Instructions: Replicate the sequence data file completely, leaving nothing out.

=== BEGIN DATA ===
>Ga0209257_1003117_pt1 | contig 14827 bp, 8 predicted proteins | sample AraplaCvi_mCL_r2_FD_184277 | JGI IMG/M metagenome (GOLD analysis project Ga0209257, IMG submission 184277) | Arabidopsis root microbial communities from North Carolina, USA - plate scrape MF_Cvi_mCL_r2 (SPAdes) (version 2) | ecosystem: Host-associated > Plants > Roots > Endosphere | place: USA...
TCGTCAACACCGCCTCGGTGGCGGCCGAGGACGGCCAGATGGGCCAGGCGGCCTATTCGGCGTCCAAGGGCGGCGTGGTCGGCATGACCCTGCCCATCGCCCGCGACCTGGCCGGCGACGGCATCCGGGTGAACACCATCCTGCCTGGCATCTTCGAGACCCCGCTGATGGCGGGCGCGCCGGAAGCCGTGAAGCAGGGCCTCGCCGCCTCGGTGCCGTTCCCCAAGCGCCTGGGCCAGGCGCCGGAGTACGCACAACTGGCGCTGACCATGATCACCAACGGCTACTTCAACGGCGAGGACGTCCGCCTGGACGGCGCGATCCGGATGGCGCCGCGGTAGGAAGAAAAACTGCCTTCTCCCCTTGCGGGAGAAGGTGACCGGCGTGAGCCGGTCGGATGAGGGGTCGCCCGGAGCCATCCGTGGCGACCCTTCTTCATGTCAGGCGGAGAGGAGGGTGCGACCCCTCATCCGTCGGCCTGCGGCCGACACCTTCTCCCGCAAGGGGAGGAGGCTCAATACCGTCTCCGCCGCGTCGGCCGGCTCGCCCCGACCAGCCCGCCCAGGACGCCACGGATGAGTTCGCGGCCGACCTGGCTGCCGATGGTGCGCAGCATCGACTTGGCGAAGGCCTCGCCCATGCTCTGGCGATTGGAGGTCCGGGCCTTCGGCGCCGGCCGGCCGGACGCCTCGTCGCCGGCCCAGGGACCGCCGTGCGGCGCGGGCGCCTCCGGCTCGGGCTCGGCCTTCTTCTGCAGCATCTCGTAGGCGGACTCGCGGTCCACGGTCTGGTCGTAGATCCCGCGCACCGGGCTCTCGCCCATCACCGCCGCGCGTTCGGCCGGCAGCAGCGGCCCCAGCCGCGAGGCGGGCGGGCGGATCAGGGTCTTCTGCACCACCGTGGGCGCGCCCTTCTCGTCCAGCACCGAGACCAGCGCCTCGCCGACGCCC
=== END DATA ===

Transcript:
>Ga0209257_1003117_pt1 | contig 14827 bp, 8 predicted proteins | sample AraplaCvi_mCL_r2_FD_184277 | JGI IMG/M metagenome (GOLD analysis project Ga0209257, IMG submission 184277) | Arabidopsis root microbial communities from North Carolina, USA - plate scrape MF_Cvi_mCL_r2 (SPAdes) (version 2) | ecosystem: Host-associated > Plants > Roots > Endosphere | place: USA...
TCGTCAACACCGCCTCGGTGGCGGCCGAGGACGGCCAGATGGGCCAGGCGGCCTATTCGGCGTCCAAGGGCGGCGTGGTCGGCATGACCCTGCCCATCGCCCGCGACCTGGCCGGCGACGGCATCCGGGTGAACACCATCCTGCCTGGCATCTTCGAGACCCCGCTGATGGCGGGCGCGCCGGAAGCCGTGAAGCAGGGCCTCGCCGCCTCGGTGCCGTTCCCCAAGCGCCTGGGCCAGGCGCCGGAGTACGCACAACTGGCGCTGACCATGATCACCAACGGCTACTTCAACGGCGAGGACGTCCGCCTGGACGGCGCGATCCGGATGGCGCCGCGGTAGGAAGAAAAACTGCCTTCTCCCCTTGCGGGAGAAGGTGACCGGCGTGAGCCGGTCGGATGAGGGGTCGCCCGGAGCCATCCGTGGCGACCCTTCTTCATGTCAGGCGGAGAGGAGGGTGCGACCCCTCATCCGTCGGCCTGCGGCCGACACCTTCTCCCGCAAGGGGAGGAGGCTCAATACCGTCTCCGCCGCGTCGGCCGGCTCGCCCCGACCAGCCCGCCCAGGACGCCACGGATGAGTTCGCGGCCGACCTGGCTGCCGATGGTGCGCAGCATCGACTTGGCGAAGGCCTCGCCCATGCTCTGGCGATTGGAGGTCCGGGCCTTCGGCGCCGGCCGGCCGGACGCCTCGTCGCCGGCCCAGGGACCGCCGTGCGGCGCGGGCGCCTCCGGCTCGGGCTCGGCCTTCTTCTGCAGCATCTCGTAGGCGGACTCGCGGTCCACGGTCTGGTCGTAGATCCCGCGCACCGGGCTCTCGCCCATCACCGCCGCGCGTTCGGCCGGCAGCAGCGGCCCCAGCCGCGAGGCGGGCGGGCGGATCAGGGTCTTCTGCACCACCGTGGGCGCGCCCTTCTCGTCCAGCACCGAGACCAGCGCCTCGCCGACGCCC